According to the American Academy of Pediatrics, pediatricians perform frequent developmental screenings on infants until they approach school age to determine possible delays in reaching developmental milestones [12]. Parents strongly value and often rely solely on the input received from pediatricians to identify potential health problems [13]. Concurrently, occupational therapists depend on referrals from pediatricians to refer children for an evaluation by a specialist.

Research shows that more than two-thirds of pediatricians and approximately half of pediatric residents indicated that they had no training to guide them in referring their patients to physical, speech, or occupational therapy, and only 15% of pediatricians indicated they would feel comfortable prescribing occupational therapy [14]. Among the pediatricians who saw patients with learning disabilities, only 34% often or always referred these children to occupational therapy [15]. Pediatric residents indicated that supplementary education about developmental disabilities would improve their base of knowledge in future practice [16].

It is important to highlight that the low number of occupational therapy referrals by pediatricians may be due to pediatricians’ beliefs that an established medical diagnosis is required in order for a child to be eligible for services [17]. However, according to referral criteria for EI, a diagnosis is not always necessary since services may also be appropriate for children without an established diagnosis.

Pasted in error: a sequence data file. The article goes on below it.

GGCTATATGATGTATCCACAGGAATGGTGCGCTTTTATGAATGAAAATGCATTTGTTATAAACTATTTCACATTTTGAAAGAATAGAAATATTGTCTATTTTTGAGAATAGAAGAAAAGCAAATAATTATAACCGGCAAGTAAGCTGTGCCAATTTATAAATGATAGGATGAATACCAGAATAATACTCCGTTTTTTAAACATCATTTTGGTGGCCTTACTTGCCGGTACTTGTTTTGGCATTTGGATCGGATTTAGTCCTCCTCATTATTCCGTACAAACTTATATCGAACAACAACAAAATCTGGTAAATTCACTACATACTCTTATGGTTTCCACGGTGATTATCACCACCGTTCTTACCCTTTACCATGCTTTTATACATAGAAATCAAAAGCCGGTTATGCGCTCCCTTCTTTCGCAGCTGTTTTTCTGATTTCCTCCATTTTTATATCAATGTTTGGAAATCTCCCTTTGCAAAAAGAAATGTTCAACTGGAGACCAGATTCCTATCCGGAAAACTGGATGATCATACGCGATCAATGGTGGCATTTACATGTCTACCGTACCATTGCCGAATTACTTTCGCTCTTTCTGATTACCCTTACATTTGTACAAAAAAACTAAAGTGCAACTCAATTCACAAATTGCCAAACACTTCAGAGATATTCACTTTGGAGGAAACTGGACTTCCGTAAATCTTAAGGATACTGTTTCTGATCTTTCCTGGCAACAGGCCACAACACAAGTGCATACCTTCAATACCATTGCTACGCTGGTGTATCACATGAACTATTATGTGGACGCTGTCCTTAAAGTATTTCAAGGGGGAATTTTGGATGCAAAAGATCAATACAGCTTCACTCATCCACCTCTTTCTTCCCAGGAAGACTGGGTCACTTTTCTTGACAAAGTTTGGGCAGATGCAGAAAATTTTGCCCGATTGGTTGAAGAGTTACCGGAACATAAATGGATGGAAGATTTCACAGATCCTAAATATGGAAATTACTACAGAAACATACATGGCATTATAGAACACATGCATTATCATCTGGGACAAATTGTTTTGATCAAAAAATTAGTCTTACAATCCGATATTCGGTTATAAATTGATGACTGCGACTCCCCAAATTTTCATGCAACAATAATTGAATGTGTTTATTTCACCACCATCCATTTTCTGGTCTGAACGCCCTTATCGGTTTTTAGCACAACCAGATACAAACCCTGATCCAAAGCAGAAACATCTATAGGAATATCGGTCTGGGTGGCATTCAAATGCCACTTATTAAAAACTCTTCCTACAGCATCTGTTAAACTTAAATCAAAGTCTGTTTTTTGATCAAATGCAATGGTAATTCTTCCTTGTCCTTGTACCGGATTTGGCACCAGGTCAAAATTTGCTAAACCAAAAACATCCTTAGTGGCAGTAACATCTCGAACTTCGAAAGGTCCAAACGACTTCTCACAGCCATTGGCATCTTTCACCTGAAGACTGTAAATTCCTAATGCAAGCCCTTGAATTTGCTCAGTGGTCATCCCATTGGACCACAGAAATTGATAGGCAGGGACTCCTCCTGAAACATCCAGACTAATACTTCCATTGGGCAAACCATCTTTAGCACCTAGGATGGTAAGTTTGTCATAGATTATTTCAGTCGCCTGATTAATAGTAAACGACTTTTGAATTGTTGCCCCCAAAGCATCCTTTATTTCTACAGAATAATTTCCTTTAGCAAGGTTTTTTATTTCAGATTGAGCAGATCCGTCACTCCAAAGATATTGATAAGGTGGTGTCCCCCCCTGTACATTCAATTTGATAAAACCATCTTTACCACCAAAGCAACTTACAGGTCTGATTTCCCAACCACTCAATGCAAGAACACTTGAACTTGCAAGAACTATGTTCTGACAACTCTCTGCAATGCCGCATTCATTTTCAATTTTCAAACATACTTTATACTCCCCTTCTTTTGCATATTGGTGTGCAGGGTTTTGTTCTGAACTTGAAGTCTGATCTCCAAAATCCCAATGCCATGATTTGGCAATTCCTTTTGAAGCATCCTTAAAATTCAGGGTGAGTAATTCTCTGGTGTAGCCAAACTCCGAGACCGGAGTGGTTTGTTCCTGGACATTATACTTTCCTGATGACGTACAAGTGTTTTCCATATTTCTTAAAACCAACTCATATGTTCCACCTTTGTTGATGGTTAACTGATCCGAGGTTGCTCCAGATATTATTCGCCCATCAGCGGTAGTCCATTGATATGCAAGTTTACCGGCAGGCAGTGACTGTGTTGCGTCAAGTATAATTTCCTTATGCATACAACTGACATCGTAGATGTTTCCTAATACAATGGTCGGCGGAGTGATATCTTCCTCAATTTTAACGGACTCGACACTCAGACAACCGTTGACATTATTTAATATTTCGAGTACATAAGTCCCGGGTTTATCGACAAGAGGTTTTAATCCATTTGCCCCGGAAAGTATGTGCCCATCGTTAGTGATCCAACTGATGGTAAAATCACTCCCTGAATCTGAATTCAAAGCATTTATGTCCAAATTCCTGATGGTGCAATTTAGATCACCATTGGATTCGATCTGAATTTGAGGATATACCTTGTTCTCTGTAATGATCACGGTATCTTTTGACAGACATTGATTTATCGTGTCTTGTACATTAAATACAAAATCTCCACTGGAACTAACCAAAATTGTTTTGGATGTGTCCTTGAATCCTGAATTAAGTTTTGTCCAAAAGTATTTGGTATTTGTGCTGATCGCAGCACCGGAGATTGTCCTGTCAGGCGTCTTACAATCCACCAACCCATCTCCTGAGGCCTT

Advocating for a Referral before a Prescription

Research suggests a rise in the amount of children prescribed medication to treat behavioral disorders such as attention deficit disorder (ADD) and attention deficit hyperactivity disorder (ADHD) [18]. One study analyzing the use of pharmacological treatment in youth from 1995-2004, found that there had been a 4.63% increase in chronic drug use as a form of treatment for these disorders [18]. Currently, over 10,000 children aged two to three are receiving prescription medication for ADHD outside of pediatric guidelines [19].

It is essential to emphasize that there are occupational therapy interventions available that address many of the behaviors that pharmacological treatment aim to treat. If pediatricians become more aware of these interventions then they may be less likely to prescribe medication as an initial course of treatment, and more likely to make a referral for occupational therapy.

Using an Educational Video to Reach a Large and Diverse Audience

Educational videos are highly effective learning tools [20]. A video exploring the topic of early treatment was created and developed to educate future pediatricians during their schooling, pediatric residents in the field, families who are unsure if they should be concerned about their child’s development, and can offer pediatricians a resource to inform parents about the benefits of occupational therapy services. In turn, for a family just beginning occupational therapy services, this video can play a role in a smooth transition for services. In the video, parents express concerns about developmental milestones and typical warning signs. Concerned parents can bring mentioned signs to their pediatricians’ attention as a basis for discussion. The video can be freely accessed on State University of New York Downstate Medical Center’s website: index.html (Occupational Therapy in Early Childhood: A Guide for Pediatricians and Caregivers).